|Publication number||US6421857 B2|
|Application number||US 09/733,941|
|Publication date||Jul 23, 2002|
|Filing date||Dec 12, 2000|
|Priority date||Dec 13, 1999|
|Also published as||US20010037526|
|Publication number||09733941, 733941, US 6421857 B2, US 6421857B2, US-B2-6421857, US6421857 B2, US6421857B2|
|Inventors||Susan L. Whatman, Tracey L. Blanch|
|Original Assignee||Susan L. Whatman, Tracey L. Blanch|
|Export Citation||BiBTeX, EndNote, RefMan|
|Patent Citations (30), Referenced by (35), Classifications (11), Legal Events (4)|
|External Links: USPTO, USPTO Assignment, Espacenet|
This invention relates to a liner for an infant bed, the bed being of the type having side walls to prevent the infant from falling out of the bed. These types of infant beds typically include cots, bassinets, cribs and cradles. It is envisaged that the invention can also extend to playpens. The invention will be described with reference to a cot but it should be appreciated that the invention is applicable to related types of infant beds.
Baby cots are typically rectangular in shape and have a bottom wall, four side walls and an open top. A soft mattress is placed in the cot and is supported by the bottom wall. One side wall of the cot can drop down to provide easier access to and from the cot. The side walls are not solid and are typically formed of an array of vertical rails or palings to provide air flow and allow the baby to be seen through the side walls of the cot. The spacing between the side wall rails is such to prevent a baby from pushing through the rails. However, the rails are typically sufficiently spaced apart to allow a baby's hand or leg to pass through the gap. There are many recorded instances of injuries to babies by becoming wedged or stuck between the side wall rails.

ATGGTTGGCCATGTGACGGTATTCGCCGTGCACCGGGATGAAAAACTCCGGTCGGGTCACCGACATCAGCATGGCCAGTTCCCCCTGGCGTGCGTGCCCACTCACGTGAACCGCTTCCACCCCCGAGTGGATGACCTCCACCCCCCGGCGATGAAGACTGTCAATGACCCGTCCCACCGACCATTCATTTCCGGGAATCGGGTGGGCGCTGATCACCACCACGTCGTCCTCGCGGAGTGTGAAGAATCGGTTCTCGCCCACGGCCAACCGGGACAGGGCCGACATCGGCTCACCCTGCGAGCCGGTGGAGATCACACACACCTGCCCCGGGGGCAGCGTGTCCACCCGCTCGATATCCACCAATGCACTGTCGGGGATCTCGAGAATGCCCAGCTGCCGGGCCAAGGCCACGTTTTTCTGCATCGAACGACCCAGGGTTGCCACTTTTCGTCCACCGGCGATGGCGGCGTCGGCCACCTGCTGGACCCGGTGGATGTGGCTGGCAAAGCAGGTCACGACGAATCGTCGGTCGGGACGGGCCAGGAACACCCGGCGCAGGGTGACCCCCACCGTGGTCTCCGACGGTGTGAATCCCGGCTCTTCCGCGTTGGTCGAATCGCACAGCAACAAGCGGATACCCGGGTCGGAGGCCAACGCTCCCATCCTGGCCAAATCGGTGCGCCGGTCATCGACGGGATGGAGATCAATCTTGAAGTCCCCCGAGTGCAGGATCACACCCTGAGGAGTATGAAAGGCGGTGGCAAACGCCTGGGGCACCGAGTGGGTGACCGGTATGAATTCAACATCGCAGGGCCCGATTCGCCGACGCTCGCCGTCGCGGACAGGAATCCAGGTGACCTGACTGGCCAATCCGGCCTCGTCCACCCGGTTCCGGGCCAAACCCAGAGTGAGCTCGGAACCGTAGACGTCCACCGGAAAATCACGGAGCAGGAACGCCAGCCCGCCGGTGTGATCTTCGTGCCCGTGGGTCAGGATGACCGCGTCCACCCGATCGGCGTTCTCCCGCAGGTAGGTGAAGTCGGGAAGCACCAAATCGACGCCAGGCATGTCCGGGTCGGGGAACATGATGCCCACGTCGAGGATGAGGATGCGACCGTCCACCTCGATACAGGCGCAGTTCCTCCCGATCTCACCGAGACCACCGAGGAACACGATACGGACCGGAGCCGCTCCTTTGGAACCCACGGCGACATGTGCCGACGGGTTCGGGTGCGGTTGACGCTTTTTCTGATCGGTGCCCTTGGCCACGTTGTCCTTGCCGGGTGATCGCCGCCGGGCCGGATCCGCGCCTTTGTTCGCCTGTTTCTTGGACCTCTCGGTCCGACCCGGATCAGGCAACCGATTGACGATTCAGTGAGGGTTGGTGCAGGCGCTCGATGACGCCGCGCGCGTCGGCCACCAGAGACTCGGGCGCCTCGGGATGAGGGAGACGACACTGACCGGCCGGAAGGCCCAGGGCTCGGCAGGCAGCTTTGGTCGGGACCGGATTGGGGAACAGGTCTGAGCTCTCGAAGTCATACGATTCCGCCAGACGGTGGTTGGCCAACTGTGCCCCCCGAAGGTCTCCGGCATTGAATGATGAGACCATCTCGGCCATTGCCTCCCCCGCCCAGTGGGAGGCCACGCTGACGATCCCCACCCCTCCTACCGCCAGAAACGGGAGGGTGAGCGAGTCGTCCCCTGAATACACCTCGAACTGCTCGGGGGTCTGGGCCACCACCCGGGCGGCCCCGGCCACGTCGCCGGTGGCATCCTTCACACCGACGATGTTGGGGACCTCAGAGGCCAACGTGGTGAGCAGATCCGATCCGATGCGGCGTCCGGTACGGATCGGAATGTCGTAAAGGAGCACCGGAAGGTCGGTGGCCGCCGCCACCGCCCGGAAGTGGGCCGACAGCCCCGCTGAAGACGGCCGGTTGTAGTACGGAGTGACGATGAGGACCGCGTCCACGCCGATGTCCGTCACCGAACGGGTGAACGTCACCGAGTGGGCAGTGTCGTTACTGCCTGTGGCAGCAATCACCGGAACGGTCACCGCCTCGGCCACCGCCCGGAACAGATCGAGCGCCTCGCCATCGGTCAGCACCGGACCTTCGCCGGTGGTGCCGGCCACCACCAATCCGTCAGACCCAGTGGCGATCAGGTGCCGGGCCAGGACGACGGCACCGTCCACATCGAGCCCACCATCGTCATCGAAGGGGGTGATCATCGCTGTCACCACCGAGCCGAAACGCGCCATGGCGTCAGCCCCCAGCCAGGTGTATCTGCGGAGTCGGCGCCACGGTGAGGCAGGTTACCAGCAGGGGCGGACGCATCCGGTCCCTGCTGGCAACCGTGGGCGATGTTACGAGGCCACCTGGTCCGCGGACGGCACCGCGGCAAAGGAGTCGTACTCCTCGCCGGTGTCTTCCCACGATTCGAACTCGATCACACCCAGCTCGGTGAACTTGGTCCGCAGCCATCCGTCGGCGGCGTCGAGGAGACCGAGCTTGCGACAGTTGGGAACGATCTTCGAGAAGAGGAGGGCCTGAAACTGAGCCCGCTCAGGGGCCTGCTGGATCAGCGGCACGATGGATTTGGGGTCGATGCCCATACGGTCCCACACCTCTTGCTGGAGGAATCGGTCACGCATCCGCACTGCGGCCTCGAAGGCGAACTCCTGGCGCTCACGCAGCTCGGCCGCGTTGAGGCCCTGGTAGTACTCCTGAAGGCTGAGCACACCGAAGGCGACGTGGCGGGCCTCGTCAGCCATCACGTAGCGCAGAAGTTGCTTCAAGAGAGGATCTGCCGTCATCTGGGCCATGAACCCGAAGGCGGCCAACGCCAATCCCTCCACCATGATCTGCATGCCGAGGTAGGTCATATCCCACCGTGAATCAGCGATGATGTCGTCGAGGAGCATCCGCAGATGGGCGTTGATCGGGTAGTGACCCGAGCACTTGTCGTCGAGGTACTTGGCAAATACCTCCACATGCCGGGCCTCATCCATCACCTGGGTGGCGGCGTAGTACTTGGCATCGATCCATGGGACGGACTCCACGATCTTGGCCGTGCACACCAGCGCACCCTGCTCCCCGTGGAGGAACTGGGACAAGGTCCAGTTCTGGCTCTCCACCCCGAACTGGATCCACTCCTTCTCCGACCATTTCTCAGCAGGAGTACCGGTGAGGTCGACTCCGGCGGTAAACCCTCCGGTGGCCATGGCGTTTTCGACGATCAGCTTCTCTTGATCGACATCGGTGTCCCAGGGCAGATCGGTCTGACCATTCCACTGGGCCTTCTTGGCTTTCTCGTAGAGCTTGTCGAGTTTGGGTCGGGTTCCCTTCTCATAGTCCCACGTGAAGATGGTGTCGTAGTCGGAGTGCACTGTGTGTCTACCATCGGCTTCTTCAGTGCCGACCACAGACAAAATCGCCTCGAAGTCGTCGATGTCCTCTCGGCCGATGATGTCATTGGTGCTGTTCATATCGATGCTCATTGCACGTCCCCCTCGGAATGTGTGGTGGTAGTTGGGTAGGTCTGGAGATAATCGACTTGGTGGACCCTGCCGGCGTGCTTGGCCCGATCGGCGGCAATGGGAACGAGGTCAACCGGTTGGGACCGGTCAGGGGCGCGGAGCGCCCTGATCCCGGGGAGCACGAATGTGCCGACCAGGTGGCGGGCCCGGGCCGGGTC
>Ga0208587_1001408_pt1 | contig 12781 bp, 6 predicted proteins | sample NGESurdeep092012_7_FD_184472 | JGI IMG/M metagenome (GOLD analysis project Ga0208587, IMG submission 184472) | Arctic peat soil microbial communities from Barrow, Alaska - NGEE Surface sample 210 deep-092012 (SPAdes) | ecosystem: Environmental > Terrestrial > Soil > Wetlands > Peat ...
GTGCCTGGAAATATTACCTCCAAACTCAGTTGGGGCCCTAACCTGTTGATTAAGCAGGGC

It is known to provide cot bumpers which are usually placed around the periphery of the mattress and can be loosely tied onto the side wall rails and which provide a cushioning against the baby striking themselves on the hard rails when sleeping. However, these bumpers restrict the air flow around the infant and can prevent the parents from seeing the position of the infant unless they are standing over the cot.
The cot gaps often result in infants having their arms and legs caught through the gap as they sleep, and by being restricted in this way, the infant usually awakes interrupting the quality of their (and the parents) sleep.
Another disadvantage with cot bumpers and the like is that they are loosely tied to the cot rails, and older babies, being naturally busy and inquisitive, can usually fiddle with the ties to make them loose.
The present invention is directed to a liner for a cot and other related types of infant beds (e.g. cribs and bassinets) which prevents a baby's legs or arms from passing between the side wall rails, is breathable, and which is relatively easy to attach to the cot.
It is an object of the invention to provide a liner which may overcome the abovementioned disadvantages or provide the public with a useful or commercial choice.